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Saturday, 23 September 2017

Review: The Square Emerald

The Square Emerald The Square Emerald by Edgar Wallace
My rating: 4 of 5 stars

A fabulous detective romp with a "girl" detective - who is one step ahead of everyone (including the reader) and generally has jolly good fun solving the case.

There are several passages that are either sexist, racist, or classist (for want of a better word), but I don't think that's surprising given the book was written in 1926. I do think that a book should be judged by the standards of when it was written rather than today's standards. Therefore, given that it was written two years before women got equal voting rights, it's actually pretty enlightened. In fact, Leslie Maughan is a much more well-rounded character than some of the drippy heroines you see in some of today's films and books.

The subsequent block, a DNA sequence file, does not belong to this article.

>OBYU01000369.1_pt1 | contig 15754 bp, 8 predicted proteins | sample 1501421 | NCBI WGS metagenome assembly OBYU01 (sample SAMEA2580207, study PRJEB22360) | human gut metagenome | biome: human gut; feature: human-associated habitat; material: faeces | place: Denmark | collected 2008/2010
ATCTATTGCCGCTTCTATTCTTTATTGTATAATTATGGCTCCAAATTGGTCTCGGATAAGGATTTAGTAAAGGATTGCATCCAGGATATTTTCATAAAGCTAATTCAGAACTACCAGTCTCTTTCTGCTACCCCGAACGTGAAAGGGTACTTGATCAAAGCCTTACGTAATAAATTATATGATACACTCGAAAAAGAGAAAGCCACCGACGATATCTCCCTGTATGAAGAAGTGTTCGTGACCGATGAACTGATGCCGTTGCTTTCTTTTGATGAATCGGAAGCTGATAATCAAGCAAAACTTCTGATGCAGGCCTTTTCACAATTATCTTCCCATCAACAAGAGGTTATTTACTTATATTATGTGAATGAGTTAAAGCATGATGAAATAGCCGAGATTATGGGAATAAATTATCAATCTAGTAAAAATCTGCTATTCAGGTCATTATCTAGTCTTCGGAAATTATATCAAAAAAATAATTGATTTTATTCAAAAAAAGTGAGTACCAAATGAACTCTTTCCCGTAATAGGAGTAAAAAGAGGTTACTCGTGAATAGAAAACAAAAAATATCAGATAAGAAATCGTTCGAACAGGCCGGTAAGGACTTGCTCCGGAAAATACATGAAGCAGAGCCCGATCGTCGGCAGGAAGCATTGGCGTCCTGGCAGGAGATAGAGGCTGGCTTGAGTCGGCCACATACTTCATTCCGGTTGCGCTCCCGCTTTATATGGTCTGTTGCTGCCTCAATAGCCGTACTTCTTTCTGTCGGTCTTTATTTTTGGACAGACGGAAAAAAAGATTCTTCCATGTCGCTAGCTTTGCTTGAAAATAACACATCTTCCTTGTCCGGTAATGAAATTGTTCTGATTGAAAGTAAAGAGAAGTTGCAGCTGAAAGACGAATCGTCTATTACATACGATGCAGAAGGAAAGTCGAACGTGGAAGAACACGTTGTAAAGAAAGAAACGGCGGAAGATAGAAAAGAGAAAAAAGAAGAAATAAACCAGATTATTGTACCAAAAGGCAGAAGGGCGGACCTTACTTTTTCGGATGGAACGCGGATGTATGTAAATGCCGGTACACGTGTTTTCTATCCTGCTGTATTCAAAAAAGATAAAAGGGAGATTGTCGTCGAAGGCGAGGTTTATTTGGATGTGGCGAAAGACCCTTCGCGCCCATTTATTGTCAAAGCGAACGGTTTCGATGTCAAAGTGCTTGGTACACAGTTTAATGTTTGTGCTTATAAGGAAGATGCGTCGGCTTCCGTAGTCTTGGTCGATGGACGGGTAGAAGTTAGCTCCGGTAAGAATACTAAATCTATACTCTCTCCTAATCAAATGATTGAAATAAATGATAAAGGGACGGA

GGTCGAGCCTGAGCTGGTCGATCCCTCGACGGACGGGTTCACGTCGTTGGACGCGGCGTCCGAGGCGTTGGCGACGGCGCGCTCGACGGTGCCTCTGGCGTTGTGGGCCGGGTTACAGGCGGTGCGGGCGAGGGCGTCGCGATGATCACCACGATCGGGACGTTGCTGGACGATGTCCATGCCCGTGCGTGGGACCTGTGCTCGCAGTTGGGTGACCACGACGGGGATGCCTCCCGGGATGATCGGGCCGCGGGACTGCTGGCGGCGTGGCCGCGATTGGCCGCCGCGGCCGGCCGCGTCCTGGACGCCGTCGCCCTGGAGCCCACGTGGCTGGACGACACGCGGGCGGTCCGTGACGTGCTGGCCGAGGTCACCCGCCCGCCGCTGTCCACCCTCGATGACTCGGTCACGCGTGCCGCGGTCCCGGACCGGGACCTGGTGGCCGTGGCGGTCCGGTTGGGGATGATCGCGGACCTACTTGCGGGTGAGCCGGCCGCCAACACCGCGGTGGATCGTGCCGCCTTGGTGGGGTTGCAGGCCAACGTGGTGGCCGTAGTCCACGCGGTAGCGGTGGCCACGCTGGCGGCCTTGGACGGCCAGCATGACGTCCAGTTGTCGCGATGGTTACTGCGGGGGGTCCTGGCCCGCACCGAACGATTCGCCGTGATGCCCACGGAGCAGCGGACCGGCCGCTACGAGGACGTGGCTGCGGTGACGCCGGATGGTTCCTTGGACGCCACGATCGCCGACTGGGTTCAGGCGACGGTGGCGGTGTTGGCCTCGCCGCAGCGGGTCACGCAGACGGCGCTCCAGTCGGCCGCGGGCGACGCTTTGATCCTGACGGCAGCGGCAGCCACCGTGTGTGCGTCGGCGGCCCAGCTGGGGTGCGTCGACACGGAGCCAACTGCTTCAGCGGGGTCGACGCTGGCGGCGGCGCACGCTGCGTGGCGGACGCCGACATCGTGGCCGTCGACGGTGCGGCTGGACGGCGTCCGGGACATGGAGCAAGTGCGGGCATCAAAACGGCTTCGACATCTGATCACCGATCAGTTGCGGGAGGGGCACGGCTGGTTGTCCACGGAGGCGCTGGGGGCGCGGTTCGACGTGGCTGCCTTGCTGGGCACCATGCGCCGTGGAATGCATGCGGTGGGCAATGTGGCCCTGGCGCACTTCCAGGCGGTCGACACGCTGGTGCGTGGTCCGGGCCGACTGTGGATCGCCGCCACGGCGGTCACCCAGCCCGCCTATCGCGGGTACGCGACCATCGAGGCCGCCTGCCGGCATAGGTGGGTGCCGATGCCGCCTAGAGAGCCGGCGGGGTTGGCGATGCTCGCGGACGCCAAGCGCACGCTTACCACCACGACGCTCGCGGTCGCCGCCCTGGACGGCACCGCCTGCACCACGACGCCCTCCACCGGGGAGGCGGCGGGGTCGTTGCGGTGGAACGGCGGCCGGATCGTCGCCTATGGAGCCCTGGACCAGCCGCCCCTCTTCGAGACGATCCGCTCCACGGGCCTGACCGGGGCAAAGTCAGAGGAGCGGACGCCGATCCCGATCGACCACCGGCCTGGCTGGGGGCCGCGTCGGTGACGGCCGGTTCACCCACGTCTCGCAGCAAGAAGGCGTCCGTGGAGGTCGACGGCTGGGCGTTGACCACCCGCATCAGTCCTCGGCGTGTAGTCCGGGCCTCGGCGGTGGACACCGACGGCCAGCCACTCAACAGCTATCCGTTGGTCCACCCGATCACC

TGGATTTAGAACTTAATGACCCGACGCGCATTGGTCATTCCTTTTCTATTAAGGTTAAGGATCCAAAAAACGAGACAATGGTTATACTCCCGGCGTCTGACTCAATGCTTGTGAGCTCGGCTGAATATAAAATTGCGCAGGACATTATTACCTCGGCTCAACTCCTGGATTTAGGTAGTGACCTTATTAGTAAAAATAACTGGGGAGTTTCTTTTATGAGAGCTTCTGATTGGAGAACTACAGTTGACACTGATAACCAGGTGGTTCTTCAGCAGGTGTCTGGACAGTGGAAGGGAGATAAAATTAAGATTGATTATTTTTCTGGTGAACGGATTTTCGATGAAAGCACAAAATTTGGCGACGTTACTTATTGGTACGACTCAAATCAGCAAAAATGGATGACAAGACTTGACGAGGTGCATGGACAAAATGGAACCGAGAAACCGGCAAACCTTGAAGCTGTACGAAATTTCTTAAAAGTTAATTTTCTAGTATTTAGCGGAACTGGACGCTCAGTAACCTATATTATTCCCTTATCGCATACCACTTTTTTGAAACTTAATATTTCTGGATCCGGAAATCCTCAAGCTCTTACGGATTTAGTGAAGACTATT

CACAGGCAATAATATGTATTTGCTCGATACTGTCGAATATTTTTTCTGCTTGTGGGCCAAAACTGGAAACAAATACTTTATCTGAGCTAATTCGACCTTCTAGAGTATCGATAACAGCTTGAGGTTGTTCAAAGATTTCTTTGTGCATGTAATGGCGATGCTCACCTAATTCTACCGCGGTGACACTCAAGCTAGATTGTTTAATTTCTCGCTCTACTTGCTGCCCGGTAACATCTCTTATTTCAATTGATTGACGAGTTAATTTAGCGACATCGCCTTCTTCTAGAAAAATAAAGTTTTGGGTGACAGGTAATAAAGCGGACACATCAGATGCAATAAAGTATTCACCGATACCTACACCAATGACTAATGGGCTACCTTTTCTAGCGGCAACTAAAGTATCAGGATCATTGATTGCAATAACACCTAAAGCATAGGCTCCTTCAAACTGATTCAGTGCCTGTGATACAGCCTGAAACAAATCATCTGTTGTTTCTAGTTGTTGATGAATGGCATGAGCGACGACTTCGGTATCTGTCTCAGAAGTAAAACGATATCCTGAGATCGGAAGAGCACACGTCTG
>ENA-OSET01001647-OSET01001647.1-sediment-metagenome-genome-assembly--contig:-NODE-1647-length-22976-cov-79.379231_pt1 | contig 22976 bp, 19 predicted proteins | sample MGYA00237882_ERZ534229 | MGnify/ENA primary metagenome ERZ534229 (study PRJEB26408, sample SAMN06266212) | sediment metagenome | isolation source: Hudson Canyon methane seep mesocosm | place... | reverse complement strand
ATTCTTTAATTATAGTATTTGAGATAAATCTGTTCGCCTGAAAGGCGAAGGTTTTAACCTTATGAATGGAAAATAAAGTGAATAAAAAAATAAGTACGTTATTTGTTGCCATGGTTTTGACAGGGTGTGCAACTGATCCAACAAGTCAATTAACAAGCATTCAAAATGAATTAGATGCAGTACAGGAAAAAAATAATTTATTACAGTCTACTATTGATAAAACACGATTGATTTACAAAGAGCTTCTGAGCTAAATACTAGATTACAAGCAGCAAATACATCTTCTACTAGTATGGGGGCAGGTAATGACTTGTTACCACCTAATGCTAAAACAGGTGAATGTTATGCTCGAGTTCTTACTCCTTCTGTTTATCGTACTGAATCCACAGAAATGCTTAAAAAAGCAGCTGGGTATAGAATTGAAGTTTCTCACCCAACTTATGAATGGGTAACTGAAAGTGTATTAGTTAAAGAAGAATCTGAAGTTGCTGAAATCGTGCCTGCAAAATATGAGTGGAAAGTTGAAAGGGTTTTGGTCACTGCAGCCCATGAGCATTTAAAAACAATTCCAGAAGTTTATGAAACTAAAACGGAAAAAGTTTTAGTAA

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Tuesday, 19 September 2017

Review: Galileo's Daughter: A Historical Memoir of Science, Faith and Love

Galileo's Daughter: A Historical Memoir of Science, Faith and Love Galileo's Daughter: A Historical Memoir of Science, Faith and Love by Dava Sobel
My rating: 5 of 5 stars